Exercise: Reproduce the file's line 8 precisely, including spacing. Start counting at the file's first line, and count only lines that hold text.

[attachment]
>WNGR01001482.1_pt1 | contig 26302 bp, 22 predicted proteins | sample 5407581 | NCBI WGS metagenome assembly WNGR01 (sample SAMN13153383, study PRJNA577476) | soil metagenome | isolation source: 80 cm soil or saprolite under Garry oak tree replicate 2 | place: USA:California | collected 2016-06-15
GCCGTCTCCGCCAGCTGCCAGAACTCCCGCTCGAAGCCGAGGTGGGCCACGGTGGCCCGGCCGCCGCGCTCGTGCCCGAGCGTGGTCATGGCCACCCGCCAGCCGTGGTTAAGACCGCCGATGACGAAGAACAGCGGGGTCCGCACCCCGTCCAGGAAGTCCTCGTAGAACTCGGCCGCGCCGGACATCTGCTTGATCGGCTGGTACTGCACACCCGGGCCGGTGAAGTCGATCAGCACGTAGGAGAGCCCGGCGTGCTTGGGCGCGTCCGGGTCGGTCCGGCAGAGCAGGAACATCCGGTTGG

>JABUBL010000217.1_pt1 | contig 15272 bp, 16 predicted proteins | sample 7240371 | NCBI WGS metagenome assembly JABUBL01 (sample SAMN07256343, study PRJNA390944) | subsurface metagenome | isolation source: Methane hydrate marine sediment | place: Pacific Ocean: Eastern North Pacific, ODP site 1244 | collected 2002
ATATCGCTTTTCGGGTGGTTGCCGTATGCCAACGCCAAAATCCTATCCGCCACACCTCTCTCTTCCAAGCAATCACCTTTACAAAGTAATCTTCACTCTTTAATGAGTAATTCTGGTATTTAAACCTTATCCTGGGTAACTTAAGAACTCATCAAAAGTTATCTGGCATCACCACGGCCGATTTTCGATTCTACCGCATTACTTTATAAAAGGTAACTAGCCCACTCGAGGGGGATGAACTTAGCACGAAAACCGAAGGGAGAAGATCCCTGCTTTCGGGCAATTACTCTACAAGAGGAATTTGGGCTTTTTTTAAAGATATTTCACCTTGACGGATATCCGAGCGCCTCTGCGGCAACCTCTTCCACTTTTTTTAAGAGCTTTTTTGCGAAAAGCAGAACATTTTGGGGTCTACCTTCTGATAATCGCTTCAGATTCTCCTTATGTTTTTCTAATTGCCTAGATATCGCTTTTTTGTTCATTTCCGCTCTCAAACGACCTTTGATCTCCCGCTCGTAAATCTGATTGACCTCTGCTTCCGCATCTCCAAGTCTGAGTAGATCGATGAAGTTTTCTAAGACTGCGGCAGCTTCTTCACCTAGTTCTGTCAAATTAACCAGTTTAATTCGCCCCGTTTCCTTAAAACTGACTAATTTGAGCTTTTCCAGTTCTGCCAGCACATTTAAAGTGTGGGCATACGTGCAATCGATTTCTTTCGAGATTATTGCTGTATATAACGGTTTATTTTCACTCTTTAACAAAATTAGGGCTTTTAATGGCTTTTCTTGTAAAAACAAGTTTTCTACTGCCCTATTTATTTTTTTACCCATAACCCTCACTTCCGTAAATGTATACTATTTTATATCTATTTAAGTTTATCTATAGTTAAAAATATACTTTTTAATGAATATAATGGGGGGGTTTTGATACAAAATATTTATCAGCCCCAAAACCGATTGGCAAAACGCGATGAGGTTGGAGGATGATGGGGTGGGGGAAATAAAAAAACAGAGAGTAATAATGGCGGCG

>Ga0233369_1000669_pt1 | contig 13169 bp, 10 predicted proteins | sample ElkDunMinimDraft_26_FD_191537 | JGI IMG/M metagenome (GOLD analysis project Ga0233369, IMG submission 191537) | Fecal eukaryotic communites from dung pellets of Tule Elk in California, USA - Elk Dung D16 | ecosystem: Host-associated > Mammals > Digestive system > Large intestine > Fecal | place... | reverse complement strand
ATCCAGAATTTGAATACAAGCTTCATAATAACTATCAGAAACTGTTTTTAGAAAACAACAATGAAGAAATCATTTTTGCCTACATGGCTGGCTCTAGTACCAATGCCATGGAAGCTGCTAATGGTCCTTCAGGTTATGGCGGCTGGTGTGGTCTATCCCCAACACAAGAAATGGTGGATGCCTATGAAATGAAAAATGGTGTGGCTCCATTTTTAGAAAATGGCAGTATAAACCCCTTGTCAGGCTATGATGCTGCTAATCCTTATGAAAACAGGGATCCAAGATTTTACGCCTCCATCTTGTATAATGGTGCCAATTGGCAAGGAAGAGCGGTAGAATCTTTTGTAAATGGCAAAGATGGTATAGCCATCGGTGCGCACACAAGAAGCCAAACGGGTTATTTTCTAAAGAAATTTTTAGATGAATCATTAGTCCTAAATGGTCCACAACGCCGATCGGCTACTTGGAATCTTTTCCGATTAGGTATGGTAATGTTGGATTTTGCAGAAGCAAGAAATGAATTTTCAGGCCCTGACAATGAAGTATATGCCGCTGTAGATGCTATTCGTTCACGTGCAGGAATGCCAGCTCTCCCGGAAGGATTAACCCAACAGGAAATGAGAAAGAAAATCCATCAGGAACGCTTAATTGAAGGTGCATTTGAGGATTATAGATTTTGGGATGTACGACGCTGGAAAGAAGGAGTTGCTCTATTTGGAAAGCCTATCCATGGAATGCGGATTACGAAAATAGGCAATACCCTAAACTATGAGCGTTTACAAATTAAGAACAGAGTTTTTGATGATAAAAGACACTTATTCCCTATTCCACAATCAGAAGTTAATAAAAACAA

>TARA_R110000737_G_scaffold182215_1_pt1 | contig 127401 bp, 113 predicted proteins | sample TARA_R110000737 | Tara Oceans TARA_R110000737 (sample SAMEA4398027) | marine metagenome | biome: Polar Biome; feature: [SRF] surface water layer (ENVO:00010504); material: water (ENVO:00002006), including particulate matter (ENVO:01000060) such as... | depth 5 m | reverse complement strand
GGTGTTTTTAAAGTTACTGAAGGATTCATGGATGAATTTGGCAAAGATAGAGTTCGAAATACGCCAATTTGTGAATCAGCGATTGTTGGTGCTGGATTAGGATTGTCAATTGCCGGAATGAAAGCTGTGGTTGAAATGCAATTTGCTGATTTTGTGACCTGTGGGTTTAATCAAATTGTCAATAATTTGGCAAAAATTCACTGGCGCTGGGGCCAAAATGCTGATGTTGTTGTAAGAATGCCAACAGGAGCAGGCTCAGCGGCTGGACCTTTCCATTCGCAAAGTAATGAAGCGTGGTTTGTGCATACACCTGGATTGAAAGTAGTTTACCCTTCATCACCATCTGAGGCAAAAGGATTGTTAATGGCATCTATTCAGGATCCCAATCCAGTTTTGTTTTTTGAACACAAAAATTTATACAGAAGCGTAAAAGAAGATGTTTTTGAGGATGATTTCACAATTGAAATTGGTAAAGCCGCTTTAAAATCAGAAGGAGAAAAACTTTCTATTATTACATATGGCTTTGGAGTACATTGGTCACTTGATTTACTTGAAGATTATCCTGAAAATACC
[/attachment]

GGTGTTTTTAAAGTTACTGAAGGATTCATGGATGAATTTGGCAAAGATAGAGTTCGAAATACGCCAATTTGTGAATCAGCGATTGTTGGTGCTGGATTAGGATTGTCAATTGCCGGAATGAAAGCTGTGGTTGAAATGCAATTTGCTGATTTTGTGACCTGTGGGTTTAATCAAATTGTCAATAATTTGGCAAAAATTCACTGGCGCTGGGGCCAAAATGCTGATGTTGTTGTAAGAATGCCAACAGGAGCAGGCTCAGCGGCTGGACCTTTCCATTCGCAAAGTAATGAAGCGTGGTTTGTGCATACACCTGGATTGAAAGTAGTTTACCCTTCATCACCATCTGAGGCAAAAGGATTGTTAATGGCATCTATTCAGGATCCCAATCCAGTTTTGTTTTTTGAACACAAAAATTTATACAGAAGCGTAAAAGAAGATGTTTTTGAGGATGATTTCACAATTGAAATTGGTAAAGCCGCTTTAAAATCAGAAGGAGAAAAACTTTCTATTATTACATATGGCTTTGGAGTACATTGGTCACTTGATTTACTTGAAGATTATCCTGAAAATACC